Kociolek and Stoermer 1988 Category: Asymmetrical biraphid
BASIONYM: Gomphoneis eriense var. variabilis Kociolek and Stoermer 1988
Contributor: Pat Kociolek - February 2011
Length Range: 25-45 µm
Width Range: 9.5-12 µm
Striae in 10 µm: 10-13 in the center, 14-16 at the poles
Valves are lanceolate-clavate, with a distinctly protracted, broadly rounded head-pole, a robust to linear central portion of the valve and a distinctly rounded footpole. Smaller valves are elliptical-clavate, with the headpole protracted slightly. Striae are radiate at the central portion of the valve and strongly radiate at the poles. The raphe is undulate and lateral. The axial area is narrow, widening slightly towards the central area. A small, barely circular central area with a single stigma is present. The striae have individual areolae observable with DIC or oblique light in the light microscope. Longitudinal lines are distinct near the axial area, less so at the apices. Apical pore fields are present at the footpole.
Gomphoneis eriense var. variabilis is widely distributed throughout western North America.
Basionym: Gomphoneis eriense var. variabilis
Author: Kociolek and Stoermer 1988
Length Range: µm
Striae in 10 µm:
Kociolek, J.P. and Stoermer, E.F. (1988). Taxonomy, ultrastructure and distribution of Gomphoneis herculeana, G. eriense and closely related species (Naviculales: Gomphonemataceae). Proc. Acad. Nat. Sci. Phil. 140: 24-97. http://www.jstor.org/stable/4064935
NADED ID: 36002
The Environmental Protection Agency (EPA) western Environmental Monitoring and Assessment Program (EMAP) study was completed during the years 2000-2004 (see citations at bottom of this page). Over 1200 streams and rivers in 12 western states (Arizona, California, Colorado, Idaho, Montana, Nevada, North Dakota, Oregon, South Dakota, Utah, Washington and Wyoming) were selected for sampling based on a stratified randomized design. This type of design insures that ecological resources are sampled in proportion to their actual geographical presence. Stratified randomized design also allows for estimates of stream length with a known confidence in several “condition classes” (good or least-disturbed, intermediately-disturbed, and poor or most-disturbed) for biotic condition, chemistry and habitat.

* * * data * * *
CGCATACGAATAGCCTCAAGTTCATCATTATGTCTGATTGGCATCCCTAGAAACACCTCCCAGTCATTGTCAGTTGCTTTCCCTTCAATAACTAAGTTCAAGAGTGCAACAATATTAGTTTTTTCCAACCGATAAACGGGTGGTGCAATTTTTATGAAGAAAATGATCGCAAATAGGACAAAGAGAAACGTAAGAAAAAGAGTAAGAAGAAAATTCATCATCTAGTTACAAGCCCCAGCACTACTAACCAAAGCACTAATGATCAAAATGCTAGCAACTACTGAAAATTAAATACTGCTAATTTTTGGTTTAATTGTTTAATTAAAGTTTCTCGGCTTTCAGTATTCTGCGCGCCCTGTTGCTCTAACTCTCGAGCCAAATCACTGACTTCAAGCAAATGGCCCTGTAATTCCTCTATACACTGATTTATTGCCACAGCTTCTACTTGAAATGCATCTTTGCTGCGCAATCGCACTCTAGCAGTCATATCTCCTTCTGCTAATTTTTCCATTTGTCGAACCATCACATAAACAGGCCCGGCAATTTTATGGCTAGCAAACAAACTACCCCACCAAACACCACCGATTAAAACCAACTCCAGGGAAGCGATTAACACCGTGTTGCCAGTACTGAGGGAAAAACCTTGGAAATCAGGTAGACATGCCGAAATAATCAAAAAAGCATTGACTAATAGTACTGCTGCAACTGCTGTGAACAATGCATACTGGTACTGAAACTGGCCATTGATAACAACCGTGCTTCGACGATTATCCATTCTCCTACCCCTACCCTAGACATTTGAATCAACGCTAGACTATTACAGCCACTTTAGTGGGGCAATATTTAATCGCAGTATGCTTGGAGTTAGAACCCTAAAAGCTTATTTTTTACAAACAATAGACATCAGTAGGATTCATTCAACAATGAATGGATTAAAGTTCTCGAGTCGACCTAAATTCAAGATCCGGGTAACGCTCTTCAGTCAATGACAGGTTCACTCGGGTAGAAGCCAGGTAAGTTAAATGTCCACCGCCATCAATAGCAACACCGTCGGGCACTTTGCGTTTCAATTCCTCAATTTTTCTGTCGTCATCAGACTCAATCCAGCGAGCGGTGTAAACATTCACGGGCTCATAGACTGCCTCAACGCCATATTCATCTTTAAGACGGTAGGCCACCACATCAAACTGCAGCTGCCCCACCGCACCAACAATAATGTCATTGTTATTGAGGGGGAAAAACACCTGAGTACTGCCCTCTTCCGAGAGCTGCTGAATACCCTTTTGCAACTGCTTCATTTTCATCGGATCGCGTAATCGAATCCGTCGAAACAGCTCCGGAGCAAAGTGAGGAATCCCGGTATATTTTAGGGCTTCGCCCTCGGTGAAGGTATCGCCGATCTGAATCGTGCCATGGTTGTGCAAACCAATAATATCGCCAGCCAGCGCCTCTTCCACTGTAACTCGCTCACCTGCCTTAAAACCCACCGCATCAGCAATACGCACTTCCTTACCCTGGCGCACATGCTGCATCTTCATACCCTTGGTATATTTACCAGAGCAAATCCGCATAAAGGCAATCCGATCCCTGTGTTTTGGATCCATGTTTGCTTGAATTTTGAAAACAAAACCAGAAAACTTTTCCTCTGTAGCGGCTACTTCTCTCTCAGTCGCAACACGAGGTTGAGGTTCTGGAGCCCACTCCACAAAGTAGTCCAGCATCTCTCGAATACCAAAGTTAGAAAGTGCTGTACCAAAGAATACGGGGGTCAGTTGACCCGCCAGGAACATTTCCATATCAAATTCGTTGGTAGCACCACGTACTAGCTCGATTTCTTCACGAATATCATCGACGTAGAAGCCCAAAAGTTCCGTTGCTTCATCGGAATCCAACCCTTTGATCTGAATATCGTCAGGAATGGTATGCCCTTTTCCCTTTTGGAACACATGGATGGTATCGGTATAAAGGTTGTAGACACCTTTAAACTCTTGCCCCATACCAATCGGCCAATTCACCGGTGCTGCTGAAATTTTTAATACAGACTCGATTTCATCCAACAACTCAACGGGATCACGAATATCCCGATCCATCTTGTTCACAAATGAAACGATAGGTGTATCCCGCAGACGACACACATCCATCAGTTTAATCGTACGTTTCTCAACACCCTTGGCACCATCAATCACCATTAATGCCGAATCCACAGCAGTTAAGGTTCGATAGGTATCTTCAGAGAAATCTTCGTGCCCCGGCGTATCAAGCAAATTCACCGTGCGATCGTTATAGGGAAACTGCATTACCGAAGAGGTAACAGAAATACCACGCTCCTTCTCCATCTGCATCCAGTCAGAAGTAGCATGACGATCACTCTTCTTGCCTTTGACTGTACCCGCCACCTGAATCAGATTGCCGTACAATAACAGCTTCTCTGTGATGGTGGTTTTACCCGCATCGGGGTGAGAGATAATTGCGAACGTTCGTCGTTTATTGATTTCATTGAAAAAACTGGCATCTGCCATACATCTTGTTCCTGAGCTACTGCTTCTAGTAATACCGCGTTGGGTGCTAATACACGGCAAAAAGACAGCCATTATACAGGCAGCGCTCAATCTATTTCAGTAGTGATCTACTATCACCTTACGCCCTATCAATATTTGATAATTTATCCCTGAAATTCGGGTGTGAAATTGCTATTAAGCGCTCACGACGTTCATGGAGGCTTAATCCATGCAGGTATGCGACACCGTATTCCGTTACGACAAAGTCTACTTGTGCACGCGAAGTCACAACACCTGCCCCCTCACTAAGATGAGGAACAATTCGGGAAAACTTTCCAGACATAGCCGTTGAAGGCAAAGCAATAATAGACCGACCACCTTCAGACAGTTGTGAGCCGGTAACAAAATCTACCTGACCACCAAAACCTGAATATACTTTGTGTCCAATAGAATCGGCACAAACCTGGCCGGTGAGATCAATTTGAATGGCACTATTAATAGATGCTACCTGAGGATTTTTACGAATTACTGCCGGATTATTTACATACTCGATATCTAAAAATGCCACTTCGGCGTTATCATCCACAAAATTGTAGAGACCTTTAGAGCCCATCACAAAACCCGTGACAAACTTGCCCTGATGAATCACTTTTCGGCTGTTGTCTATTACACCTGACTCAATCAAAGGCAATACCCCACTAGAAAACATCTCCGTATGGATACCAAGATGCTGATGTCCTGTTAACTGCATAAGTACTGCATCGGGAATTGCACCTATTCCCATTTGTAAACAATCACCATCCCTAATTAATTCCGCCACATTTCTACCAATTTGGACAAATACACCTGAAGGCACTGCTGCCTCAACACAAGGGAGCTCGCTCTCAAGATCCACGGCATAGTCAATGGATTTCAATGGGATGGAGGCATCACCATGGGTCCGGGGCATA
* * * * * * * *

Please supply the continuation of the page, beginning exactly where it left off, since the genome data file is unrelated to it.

Results are published in:
Johnson, T., Hermann, K., Spaulding, S., Beyea, B., Theel, C., Sada, R., Bollman, W., Bowman, J., Larsen, A., Vining, K., Ostermiller, J., Petersen, D. Hargett, E. and Zumberge, J. (2009). An ecological assessment of USEPA Region 8 streams and rivers. U.S. Environmental Protection Agency Region 8 Report, 178 p.
Stoddard, J. L., Peck, D. V., Olsen, A. R., Larsen, D. P., Van Sickle, J., Hawkins, C. P., Hughes, R. M., Whittier, T. R., Lomnicky, G. A., Herlihy, A. T., Kaufman, P. R., Peterson, S. A., Ringold, P. L., Paulsen, S. G., and Blair, R. (2005). Environmental Monitoring and Assessment Program (EMAP) western streams and rivers statistical summary. U.S. Environmental Protection Agency Report 620/R-05/006, 1,762 p.
Stoddard, J. L., Peck, D. V., Paulsen, S. G., Van Sickle, J., Hawkins, C. P., Herlihy, A. T., Hughes, R. M., Kaufman, P. R., Larsen, D. P., Lomnicky, G. A., Olsen, A. R., Peterson, S. A., Ringold, P. L., and Whittier, T. R. (2005). An ecological assessment of western streams and rivers. U.S. Environmental Protection Agency Report 620/R-05/005, 49 p.